Wednesday, August 26, 2009

Too Many Pickles?

In my quest to eat locally, I am starting to go a bit overboard with the home canning. So far this year I have canned strawberry-rhubarb jam, blackberry jam, banana pepper relish, salsa, and now...more pickles than we could ever eat.

Ranch Foods Direct (2901 N. El Paso St., Colorado Springs) hosted a free pickling class on Saturday taught by Rachel Zimmerman. Rachel was the youngest of 10 children, and one of her earliest memories is sitting on a stool as a toddler, entrusted with the responsibility of placing the peach halves into the bottom of gallon jars; her little hands were the only ones that fit. In class, we made a batch of dill pickles, and I was eager to volunteer as her assistant so I could get hands-on experience.

Her recipe comes from a vintage Kerr canning book, no longer in print.

Dill Pickles - Fresh Kosher Style

36 to 36 cucumbers, 3-4 inches long
3 cups vinegar
3 cups water
6 tablespoons pickling salt
Fresh or dried dill
Mustard Seed

Wash the cucumbers. Make a brine of the vinegar, water and salt. Bring to boil. Place a generous layer of dill, 1/2 to 1 clove of garlic (sliced) and 1/2 tablespoon of mustard seed in bottom of each clean quart jar. Pack the cucumbers into the jars. When the jars are half filled with cucumbers add another layer of dill and complete the packing of the jars. Fill the jars to within 1/2 inch of the top with the boiling brine. Put cap on jars, screwing the band firmly tight. Process 15 minutes* in boiling water bath. Pickles will shrivel some after processing. They will later plump in sealed jar.

*Add 1 minute processing time for each 1000 feet elevation above 1000 feet. For Colorado Springs residents, this would be 21 minutes processing time.

Rachel showed us a couple of variations to this recipe. You can add a layer of cherry or grape leaves in the top of the jar to add crispness (that's right, just go pluck a few leaves off your cherry tree or grape vine). Another option is to add some sliced fresh ginger root for a spicier flavor. I did both of these variations in my pickles.

This is only one of the boxes of cucumbers, washed and ready to go with a bowl of fresh dill.

Now, you may be wondering why I made so many pickles for a small family of 3. First of all, I had no idea how many cucumbers were in each 25 pound box being sold at the farmers' market. I went up to one stand, and they were selling the most beautiful, small cucumbers for $20/box. The neighboring farmer may have overheard our conversation because when I approached, she said they were selling cucumbers for $20 as well but she would give me a box for $15. I paid for my cukes before realizing that this farm stand was selling larger ones, and I really wanted small ones so I could can them whole. Too embarassed to "return" my produce, I went back to the first stand and bought another box. I thought, maybe I'll get a couple dozen quarts out of this and I'll have enough for Christmas stocking stuffers. A whopping 38 quarts later, I still had half a box to go...I called my neighbor and begged her to take them off my hands. I didn't care if she threw them away, as long as they were out of my sight! (She made bread and butter pickles).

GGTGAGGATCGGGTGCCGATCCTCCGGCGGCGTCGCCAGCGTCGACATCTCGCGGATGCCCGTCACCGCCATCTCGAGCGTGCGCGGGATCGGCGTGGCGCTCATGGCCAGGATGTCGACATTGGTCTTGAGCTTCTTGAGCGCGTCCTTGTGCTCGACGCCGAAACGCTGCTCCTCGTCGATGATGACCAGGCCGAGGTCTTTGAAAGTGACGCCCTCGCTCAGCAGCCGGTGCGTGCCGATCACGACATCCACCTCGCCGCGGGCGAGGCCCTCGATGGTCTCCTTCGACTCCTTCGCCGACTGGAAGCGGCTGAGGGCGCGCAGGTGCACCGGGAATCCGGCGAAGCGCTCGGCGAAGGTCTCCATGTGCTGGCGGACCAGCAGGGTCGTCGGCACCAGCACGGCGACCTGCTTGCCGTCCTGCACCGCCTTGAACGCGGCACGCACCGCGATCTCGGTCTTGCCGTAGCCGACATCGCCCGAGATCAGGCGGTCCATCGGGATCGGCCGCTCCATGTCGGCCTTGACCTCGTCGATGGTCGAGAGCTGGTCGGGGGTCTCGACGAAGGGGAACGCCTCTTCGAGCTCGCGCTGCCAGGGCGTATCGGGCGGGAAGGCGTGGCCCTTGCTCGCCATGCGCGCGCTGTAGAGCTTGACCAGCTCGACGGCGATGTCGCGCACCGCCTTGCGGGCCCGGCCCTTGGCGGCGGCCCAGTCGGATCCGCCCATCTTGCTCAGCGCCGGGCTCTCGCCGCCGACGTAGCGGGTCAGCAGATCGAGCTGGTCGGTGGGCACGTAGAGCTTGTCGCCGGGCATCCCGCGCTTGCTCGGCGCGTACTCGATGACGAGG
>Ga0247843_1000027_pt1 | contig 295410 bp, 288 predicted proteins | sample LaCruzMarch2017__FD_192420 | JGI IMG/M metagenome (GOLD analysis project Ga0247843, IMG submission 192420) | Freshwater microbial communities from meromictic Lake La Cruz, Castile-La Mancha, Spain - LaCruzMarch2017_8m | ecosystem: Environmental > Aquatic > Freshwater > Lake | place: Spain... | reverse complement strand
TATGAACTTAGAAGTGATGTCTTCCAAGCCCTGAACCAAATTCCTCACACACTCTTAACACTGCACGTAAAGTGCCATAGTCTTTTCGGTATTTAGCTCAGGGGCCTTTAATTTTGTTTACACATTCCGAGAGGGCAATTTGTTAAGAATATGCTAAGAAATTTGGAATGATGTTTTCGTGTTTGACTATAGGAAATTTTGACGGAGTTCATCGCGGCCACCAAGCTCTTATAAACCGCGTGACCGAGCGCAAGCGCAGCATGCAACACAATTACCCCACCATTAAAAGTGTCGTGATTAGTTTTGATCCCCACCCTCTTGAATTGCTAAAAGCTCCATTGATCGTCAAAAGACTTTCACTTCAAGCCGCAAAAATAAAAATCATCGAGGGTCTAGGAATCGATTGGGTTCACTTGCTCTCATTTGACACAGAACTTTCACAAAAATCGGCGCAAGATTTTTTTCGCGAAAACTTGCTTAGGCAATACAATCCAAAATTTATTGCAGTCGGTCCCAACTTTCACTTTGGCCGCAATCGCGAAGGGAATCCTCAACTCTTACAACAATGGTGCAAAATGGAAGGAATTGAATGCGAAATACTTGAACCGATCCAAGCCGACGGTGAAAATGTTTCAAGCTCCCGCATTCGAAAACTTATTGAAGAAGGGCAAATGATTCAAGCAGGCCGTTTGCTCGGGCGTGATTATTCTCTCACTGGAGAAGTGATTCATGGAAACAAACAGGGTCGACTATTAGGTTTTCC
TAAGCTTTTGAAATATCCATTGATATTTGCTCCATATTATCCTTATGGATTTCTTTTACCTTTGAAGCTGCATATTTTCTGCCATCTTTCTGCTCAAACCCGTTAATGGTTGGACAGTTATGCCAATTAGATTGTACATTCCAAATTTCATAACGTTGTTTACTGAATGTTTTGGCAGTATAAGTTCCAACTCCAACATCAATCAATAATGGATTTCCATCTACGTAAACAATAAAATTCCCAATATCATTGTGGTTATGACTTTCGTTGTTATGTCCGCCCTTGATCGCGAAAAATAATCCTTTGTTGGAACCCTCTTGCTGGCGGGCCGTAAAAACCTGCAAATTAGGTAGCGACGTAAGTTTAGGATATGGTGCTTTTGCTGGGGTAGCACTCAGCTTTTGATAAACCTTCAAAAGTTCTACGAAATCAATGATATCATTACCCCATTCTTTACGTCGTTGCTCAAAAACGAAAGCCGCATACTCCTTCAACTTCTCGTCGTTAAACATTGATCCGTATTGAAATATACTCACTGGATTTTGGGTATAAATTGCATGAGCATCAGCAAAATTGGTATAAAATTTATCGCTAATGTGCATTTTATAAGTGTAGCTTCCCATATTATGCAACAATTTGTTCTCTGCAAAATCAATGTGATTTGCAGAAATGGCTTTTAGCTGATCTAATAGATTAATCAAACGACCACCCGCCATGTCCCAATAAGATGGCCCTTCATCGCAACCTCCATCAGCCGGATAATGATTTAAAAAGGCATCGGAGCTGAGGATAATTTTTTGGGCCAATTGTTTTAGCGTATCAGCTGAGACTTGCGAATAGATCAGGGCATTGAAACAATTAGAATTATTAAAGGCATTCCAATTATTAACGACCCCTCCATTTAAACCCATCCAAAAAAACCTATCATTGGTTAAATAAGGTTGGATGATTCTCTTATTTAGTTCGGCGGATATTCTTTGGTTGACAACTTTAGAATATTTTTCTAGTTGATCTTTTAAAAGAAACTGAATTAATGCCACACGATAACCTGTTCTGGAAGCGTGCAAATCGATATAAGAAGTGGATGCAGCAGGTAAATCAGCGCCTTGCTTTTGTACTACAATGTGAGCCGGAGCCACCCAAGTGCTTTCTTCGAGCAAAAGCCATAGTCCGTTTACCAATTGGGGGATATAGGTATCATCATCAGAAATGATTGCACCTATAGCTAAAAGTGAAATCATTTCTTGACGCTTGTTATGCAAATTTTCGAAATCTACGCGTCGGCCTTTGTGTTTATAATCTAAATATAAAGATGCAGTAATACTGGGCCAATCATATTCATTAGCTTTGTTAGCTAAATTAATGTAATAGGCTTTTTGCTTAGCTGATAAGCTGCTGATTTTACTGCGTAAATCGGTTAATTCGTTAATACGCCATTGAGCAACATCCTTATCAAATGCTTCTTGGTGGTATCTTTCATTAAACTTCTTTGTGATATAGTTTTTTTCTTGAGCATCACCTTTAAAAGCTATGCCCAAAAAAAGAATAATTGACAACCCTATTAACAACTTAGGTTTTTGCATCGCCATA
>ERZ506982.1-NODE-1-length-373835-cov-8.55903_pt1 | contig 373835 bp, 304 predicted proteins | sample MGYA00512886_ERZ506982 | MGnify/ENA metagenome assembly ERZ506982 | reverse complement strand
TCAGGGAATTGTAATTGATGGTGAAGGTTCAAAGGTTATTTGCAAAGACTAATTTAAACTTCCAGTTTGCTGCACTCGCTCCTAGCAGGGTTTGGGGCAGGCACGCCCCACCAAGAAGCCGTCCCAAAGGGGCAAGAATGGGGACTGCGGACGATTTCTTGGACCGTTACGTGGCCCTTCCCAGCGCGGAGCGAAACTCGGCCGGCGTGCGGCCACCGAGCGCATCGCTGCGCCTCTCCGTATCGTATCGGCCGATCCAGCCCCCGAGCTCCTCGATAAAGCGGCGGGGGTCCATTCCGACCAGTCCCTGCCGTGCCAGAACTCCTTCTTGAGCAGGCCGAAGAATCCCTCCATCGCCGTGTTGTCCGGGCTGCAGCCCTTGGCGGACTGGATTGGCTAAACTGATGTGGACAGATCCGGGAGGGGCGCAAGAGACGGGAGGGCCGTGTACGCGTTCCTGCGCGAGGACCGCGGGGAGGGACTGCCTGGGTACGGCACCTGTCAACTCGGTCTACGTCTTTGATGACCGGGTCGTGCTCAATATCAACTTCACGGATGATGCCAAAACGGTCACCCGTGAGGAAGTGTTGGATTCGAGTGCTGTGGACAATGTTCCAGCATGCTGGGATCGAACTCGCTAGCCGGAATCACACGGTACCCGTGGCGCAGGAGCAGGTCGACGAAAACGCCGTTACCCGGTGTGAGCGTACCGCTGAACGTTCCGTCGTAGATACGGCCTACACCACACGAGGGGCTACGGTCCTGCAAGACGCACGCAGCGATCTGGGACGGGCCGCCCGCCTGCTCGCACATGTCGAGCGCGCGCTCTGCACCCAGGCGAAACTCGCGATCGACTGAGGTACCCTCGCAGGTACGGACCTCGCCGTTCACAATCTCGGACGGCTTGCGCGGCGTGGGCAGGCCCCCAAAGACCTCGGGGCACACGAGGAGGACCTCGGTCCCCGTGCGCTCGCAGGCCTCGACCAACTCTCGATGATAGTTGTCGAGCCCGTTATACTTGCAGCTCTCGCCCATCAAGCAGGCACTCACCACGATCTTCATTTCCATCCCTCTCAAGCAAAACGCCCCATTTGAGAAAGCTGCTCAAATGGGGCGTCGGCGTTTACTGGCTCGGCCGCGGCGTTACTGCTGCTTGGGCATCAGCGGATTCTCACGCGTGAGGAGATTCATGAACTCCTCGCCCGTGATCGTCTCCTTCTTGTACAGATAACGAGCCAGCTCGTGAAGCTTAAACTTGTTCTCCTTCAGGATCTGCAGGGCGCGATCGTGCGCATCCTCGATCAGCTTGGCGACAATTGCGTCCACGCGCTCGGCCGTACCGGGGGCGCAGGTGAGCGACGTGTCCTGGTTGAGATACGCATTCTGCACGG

These are a bit shriveled and will plump up later.

Thanks, mom, for coming to help out when I realized I was in over my head! Poor Baby would have been rather neglected otherwise. I can't taste the pickles for 6-8 weeks, so let's just hope that they're delicious...or I'll have a bunch of unlucky Christmas gift recipients!

Since this is my first year doing pickles, the start-up costs are a bit higher than they'll likely be next year (for example, I will not have to buy the jars again, only lids). Also, I'm including the cost of all 50 pounds of cucumbers even though I only used about 37 pounds.

  • 38 new wide-mouth quart jars (on sale for $11/12 jars): $34.83
  • Cucumbers (50 pounds): $35.00
  • Pickling Salt: $1.29
  • Fresh dill ($2 each, 3 bunches): $6.00
  • Apple Cider Vinegar ($4.39 each, 2 gallons): $8.78
  • Mustard Seed (estimated, I lost the reciept): $5.00
  • Fresh ginger root ($3.99/lb, 0.5 pounds): $2.00
  • Garlic (homegrown): FREE
  • Cherry leaves (homegrown): FREE
Total cost per quart: $2.44

I believe that store-bought pickles are about $3 -$4 for a 24-ounce jar. The lowest sale price that I've seen for pickle spears is $2.50 each. Since a quart jar is 32 ounces, that would cost approximately $3.33 per quart. So, I saved a little bit of money and now have a year's supply of locally grown, mostly organic pickles (I did not buy organic vinegar or mustard seed). Next year, I'll save even more when I recycle those canning jars. Maybe it was worth it to completely trash my kitchen for a day?


  1. What an achievement! I love cukes so much I might never get them into the jars.

  2. Wow! Someday I'm going to ask you how to do that! Those look amazing. I would love to learn how to cook, but space and money are limited at the moment. But someday...(I seem to say that a lot!)

  3. That's too awesome! I really want to learn how to pickle and can and do all that kind of stuff. You'll have to show me how one day!

  4. Barbara, I know what you mean -- but for me the temptation is tomatoes! Elise and Kelsey, this is all easier than you would think (just time consuming); I'd love to show you how, just give me a call!